How PostMoji is changing millennial expression with physical emojis
The Mumbai-based startup designs and retails cut-outs of popular emojis with a written note alongside. Millennials are loving it already.
Founder: Laksh Fomra
Founded in: 2017
Based out of: Mumbai
Sector: Gifts & Merchandise
In the early noughties, a prominent mobile operator in India carried out a multi-pronged marketing campaign headlined ‘Express Yourself’. What stood out was the minimalism. The video ads were colourless, wordless, but hauntingly beautiful. Simplicity, which Leonardo Da Vinci would call “the ultimate sophistication”, elevated Express Yourself above the general rut of Indian advertising.
It was, and still is, one of the most evocative pieces of communication the ad world has seen. So much had been ‘expressed’ with so little. Expression, thus, is funny territory. At times, a thousand words may not do justice. At other times, none is required.
Human expression has evolved over the years. But what has remained constant is the basic human need and desire to express — through words, signs, gestures, motifs, images, sounds, and more. Before the advent of the internet, expression was more physical and tangible. Now, with technology pervading every sphere of human life, expression is largely virtual — especially for millennials.
Mumbai-based Laksh Fomra (24), an internet-savvy millennial himself, has endeavoured to bridge this gap between the old and the new with PostMoji — a startup he founded in mid-2017. PostMoji blends the old-world charm of handwritten letters and postcards with the modern-day appeal and convenience of emojis, which are increasingly becoming the default human expression in the 21st century.
What PostMoji does
PostMoji calls itself the ‘millennial postcard’ company. It creates 12X12 cut-outs of popular emojis, some of which are custom-designed, prints a 250-word message alongside, and helps millennials communicate more meaningfully. Orders for these ‘physical emojis’ can be placed on the PostMoji store, and the rest of it is usual e-commerce procedure. The mojis are priced between Rs 299 and Rs 399.
Founder and ‘Chief Emoji Officer’ Laksh says, “As millennials, our notion of expression has changed. But, as I grow older I realise something is amiss. Something about expressing the millennial/digital way isn’t as fulfilling.” Hence, PostMoji, an idea that “satisfies my half-millennial, half-classic soul.”
PostMoji’s regular catalogue is limited to six mojis — Laughter Face, Heart Eyes, Poop Face, Sorry Face, Celebration and Birthday Cake Smash. But seasonal or occasion-based customisations like the Christmas mojis and the upcoming Valentine’s Day moji-series take that count up. At any given point, the PostMoji store retails about ten mojis.
“The idea is to have a core set of products and keep adding contextual ones around festivals, seasons, etc. That way we don’t get limited to anything,” explains Laksh, who was the head of marketing at Haptik (an AI startup) before setting up PostMoji. It is at Haptik, he says, that he discovered his “love for building niche products”.
The going so far
Laksh is thrilled with the reception PostMoji has got in a short span. The delight of postcard-communication with an added element of surprise has transcended geographic and demographic boundaries. “A man in Australia proposed marriage to his girlfriend in Delhi with the Heart Eyes Moji. I was the one dying to know what she said,” says Laksh.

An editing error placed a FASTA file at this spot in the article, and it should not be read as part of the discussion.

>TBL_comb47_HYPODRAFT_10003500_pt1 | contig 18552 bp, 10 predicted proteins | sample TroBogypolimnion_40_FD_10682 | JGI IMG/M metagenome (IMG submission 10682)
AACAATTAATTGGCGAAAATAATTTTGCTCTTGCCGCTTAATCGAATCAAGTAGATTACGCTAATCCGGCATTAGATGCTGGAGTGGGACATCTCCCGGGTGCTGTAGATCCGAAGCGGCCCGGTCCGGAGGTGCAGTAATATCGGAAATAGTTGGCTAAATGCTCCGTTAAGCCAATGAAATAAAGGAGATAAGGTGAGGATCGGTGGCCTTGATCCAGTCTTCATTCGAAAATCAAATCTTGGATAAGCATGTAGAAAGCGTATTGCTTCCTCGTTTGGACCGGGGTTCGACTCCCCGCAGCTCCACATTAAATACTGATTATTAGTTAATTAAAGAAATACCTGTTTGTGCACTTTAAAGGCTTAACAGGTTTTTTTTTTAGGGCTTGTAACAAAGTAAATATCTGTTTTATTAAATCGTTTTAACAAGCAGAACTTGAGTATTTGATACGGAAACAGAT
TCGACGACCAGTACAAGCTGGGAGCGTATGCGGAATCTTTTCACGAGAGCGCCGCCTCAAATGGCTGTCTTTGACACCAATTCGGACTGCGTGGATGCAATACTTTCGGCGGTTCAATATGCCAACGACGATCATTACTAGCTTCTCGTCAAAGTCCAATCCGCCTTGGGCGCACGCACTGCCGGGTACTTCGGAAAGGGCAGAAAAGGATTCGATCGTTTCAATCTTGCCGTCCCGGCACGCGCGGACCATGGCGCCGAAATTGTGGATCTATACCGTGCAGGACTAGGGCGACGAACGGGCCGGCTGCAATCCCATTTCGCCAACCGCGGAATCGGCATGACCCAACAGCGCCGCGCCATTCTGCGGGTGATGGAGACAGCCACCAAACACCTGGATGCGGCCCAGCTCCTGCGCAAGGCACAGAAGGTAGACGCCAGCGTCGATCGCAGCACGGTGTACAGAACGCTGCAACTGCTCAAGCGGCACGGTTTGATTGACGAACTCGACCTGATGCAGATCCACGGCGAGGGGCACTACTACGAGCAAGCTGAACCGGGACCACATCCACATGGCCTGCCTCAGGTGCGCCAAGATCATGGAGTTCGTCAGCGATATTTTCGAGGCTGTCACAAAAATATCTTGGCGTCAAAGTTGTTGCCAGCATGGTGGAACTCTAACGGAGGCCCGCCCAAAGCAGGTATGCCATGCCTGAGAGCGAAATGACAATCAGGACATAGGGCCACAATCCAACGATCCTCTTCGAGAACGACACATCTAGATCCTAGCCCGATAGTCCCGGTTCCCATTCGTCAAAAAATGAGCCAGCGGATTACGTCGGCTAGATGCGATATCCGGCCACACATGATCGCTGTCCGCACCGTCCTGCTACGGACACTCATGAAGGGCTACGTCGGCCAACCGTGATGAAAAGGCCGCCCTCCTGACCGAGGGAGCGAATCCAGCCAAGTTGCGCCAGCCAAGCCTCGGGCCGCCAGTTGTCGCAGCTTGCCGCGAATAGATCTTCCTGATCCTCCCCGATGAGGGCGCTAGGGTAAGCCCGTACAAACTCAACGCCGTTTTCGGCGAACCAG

The Heart Eyes Moji, reveals Laksh, is the bestselling “by a huge margin”. Millennials in long-distance relationships are loving it. Their expression of love has taken on a cool, new avatar.
While PostMoji essentially targets the 18-to-30 age bracket, the section of the population that is most likely to see value in emojis, it claims to have received orders from 45-year-olds even. Many interesting use cases have been discovered. For instance, an eight-year-old girl ordered a Celebration Moji on her septuagenarian grandfather’s birthday.
Laksh says, “It is a product that people physically see and get excited instantly. The urge to pick up and gift is massive. The product itself isn’t limiting to any age group.”
Partnerships and scaling up
PostMoji was started with the founder’s own money. While orders have grown 2X on a month-on-month basis, the initial investment is yet to be recovered. Conversations with VCs have begun, says Laksh, and there are plans to expand the product portfolio and get into collaborations as well.
Laksh says, “We’ll raise our first funding in the next few months hopefully. Right now, investors seem to be evaluating if this is just a fad or a long-term business. But, they realise our vision and what we are trying to build.”
PostMoji has also partnered with a Chennai-based gift curator, the name of which is undisclosed, and is retailing on their marketplace. There are plans to increase on-ground visibility by being present at pop-ups, flea markets, college fests, and so on. Laksh says, “We could even approach coffee shops to give out mojis as merchandise.”
Going abroad is on the cards too, but is likely to happen after the first round of investment. PostMoji is looking at evolved markets like the US, the UK, Canada and Singapore, where gifting is more prevalent, and there are scores of dedicated platforms for gift discovery and ordering.
Laksh believes, “PostMoji is largely a branding thing. It is a very consumer-friendly product. Defensibility is little. People just need to remember the name and come back to it. Then, we will never be out of business.”